When it comes to legal document translation, translation services need to get it right. High-quality, accurate legal document translation is a matter of life and death — literally. 28-year-old Sunil Ombase is all too aware of this. Because of a legal document translation error, the Indian man was sentenced to death for the murder of his son.
On Aug. 16, 2013, Ombase was sentenced to death for murdering his son and sister-in-law and attempting to kill his wife. According to the official police report, a fight broke out between Ombase and his wife, Sanjivani, the night of Dec. 31, 2013. As tensions rose, Ombase pulled out a knife and stabbed his wife. He then stabbed and killed his son, Swapnil, and sister-in-law, Pallavi, with the weapon.
A Legal Document Translation Blunder
During his initial interrogation, Ombase told police that he acted out of “rage and sudden provocation.” He said he was infuriated by his wife’s comments about his impotency and sexual incapacity. Though his wife vehemently denied these claims, under cross-examinations she did admit that she had provoked her husband.
However, her statement, which was originally translated in Marathi, was wrongly translated by the trial court. According to The Indian Express, the original translation read:
It is not true to say that. The accused did not have intention to assault me or to kill my son and sister, following my unwarranted comments.
However, the judges clarified that it should have been translated as:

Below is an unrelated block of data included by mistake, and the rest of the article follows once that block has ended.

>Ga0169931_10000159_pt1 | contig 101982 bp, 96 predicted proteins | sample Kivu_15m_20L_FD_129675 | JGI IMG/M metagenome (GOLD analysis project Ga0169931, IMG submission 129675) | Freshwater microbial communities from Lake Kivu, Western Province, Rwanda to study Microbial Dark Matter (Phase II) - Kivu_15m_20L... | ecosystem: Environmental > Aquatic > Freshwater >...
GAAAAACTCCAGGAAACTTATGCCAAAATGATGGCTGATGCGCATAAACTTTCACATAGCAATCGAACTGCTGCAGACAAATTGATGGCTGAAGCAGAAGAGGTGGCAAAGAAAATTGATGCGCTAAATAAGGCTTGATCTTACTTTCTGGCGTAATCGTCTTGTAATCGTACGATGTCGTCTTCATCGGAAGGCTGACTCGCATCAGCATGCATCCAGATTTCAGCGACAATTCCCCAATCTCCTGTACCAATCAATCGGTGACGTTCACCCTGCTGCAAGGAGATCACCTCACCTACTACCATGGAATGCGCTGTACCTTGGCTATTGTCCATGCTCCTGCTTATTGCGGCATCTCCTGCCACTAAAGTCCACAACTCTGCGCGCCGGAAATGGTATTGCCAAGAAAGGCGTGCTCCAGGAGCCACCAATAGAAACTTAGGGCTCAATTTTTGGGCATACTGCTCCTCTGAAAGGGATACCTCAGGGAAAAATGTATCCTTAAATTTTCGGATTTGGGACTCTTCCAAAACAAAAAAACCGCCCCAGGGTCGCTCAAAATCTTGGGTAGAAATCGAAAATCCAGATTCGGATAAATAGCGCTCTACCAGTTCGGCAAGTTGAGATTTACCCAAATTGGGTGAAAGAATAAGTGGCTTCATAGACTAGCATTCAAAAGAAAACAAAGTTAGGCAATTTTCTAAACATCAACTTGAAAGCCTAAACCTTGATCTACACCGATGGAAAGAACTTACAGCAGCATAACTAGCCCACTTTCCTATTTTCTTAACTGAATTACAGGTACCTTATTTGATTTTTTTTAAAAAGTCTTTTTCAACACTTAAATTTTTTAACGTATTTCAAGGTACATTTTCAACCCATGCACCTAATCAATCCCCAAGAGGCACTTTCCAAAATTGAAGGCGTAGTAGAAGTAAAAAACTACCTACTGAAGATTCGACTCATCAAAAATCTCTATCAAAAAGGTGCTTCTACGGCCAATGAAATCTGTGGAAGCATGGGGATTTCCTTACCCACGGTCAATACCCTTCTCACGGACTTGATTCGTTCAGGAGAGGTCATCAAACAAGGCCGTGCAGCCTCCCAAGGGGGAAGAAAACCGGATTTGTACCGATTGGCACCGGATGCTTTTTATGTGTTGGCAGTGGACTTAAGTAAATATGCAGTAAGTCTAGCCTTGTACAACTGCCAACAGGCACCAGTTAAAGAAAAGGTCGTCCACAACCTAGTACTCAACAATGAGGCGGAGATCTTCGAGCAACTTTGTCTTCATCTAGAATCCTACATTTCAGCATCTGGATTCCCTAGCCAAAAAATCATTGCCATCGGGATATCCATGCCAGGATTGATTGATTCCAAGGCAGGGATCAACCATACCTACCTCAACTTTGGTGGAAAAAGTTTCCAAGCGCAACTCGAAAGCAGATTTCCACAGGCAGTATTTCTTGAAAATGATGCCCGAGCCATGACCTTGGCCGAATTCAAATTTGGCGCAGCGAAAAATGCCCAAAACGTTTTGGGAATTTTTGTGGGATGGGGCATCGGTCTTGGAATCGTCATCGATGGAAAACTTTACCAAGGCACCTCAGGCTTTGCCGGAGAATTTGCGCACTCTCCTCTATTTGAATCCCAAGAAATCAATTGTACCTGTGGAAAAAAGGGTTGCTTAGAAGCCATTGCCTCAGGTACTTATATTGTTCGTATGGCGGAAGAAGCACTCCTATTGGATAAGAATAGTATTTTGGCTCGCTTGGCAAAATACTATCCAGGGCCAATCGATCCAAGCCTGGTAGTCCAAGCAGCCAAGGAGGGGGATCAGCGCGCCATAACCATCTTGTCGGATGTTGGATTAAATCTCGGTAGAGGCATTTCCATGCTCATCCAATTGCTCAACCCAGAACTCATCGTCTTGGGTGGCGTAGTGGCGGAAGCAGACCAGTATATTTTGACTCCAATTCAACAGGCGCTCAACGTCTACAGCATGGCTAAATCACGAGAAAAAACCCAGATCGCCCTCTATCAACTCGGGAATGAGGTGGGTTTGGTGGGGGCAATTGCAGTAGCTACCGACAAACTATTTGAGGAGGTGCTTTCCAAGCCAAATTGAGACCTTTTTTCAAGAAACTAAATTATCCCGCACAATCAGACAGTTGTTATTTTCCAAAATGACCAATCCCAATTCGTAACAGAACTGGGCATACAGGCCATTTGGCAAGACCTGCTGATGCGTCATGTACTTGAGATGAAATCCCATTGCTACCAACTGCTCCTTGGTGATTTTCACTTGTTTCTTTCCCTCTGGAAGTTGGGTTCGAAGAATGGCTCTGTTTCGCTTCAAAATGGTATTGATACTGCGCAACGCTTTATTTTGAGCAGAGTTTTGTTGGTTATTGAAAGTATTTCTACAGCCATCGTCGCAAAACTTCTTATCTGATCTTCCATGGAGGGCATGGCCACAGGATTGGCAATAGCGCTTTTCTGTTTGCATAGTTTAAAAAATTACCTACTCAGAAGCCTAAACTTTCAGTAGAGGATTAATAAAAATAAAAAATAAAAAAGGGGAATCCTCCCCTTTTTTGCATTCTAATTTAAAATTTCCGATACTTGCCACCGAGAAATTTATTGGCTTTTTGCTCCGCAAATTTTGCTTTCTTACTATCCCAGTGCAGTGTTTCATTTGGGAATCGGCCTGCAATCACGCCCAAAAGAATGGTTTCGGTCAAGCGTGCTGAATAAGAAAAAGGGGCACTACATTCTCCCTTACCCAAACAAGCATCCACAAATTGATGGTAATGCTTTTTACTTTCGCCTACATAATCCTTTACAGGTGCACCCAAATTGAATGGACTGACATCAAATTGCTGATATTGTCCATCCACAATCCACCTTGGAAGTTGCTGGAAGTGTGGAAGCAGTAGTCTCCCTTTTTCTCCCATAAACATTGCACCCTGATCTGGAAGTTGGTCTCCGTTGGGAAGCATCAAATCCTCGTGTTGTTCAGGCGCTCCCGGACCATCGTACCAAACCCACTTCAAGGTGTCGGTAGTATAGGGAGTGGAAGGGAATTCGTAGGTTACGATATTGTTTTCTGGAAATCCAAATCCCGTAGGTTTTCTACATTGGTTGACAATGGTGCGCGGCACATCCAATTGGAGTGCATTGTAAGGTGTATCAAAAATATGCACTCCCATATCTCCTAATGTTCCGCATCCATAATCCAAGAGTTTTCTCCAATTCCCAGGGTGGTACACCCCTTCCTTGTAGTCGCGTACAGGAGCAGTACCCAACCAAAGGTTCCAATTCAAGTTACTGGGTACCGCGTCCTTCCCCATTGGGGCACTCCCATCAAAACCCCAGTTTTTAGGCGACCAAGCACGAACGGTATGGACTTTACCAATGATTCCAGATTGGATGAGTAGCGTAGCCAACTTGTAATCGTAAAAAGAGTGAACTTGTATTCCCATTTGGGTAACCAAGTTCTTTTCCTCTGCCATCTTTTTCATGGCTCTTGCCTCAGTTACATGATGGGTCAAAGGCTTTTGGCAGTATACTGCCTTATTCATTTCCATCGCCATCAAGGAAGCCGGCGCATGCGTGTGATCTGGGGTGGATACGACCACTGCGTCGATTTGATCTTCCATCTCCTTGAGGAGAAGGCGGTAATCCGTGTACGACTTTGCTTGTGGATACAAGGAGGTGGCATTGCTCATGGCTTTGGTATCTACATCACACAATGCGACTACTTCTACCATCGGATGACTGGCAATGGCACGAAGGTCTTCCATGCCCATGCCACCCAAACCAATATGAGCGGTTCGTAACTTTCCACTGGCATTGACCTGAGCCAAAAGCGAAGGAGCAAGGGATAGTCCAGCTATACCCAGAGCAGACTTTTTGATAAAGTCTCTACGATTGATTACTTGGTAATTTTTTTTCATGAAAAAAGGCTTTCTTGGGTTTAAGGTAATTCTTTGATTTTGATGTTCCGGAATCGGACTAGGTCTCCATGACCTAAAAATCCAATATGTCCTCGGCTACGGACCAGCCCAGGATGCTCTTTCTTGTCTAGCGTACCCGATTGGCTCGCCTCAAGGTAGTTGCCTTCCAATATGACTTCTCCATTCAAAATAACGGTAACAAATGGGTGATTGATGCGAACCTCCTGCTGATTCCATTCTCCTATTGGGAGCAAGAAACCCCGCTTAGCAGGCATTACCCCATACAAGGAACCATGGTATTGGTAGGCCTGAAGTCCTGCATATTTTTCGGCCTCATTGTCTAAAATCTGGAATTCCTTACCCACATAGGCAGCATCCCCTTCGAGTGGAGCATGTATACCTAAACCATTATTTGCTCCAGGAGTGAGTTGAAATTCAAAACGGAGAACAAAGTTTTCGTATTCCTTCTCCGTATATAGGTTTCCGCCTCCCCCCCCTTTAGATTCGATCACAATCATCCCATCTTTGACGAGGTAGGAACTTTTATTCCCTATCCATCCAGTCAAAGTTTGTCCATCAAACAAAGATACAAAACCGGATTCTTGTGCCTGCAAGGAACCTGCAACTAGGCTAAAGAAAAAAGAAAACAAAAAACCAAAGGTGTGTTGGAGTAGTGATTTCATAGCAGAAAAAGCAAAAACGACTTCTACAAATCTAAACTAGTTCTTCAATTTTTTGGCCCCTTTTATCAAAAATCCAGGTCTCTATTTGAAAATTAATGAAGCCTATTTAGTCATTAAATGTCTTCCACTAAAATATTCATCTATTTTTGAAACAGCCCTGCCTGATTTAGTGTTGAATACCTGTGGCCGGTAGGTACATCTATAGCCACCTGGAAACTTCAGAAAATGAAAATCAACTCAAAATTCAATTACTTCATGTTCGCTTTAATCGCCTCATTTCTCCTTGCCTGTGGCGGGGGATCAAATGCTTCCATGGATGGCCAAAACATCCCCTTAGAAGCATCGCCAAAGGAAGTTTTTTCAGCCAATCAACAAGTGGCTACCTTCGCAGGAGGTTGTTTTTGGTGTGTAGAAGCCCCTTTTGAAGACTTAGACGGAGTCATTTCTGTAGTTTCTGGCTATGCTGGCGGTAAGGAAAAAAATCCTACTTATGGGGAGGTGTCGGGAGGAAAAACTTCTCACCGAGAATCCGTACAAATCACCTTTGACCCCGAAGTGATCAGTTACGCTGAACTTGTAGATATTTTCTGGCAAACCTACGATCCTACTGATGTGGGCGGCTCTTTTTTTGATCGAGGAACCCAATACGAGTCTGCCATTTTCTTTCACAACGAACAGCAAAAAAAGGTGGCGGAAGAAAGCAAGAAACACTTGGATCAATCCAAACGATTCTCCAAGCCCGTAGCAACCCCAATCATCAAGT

As I provoked the accused, he assaulted me, my son, and my sister. He had no intention to kill us.
Professional Government Translation Services: A Matter of Life and Death
The High Court acknowledged that the crime was heinous. However, it did not feel that the death sentence was warranted, and commuted the original sentence. The sentence was changed to life imprisonment, plus 10 addition years.
“Even if the accused was not having intention to commit murder of the children, he inflicted knife blows on two innocent helpless children. [He caused] a bodily injury, sufficient to cause death in the ordinary course of nature. Therefore, the offence committed by the accused with respect to the said two children falls undoubtedly within the purview of Section 302,” the court ruled. “Considering the entire evidence on record, including the admission given by Sanjivani . . . we are of the considered view that it is not a case which falls in the category of ‘rarest or rare,’ where imposition of death sentence is imperative.”
The case ultimately illustrates the importance of high-quality legal translation services. Without proper government translation services, justice is at risk.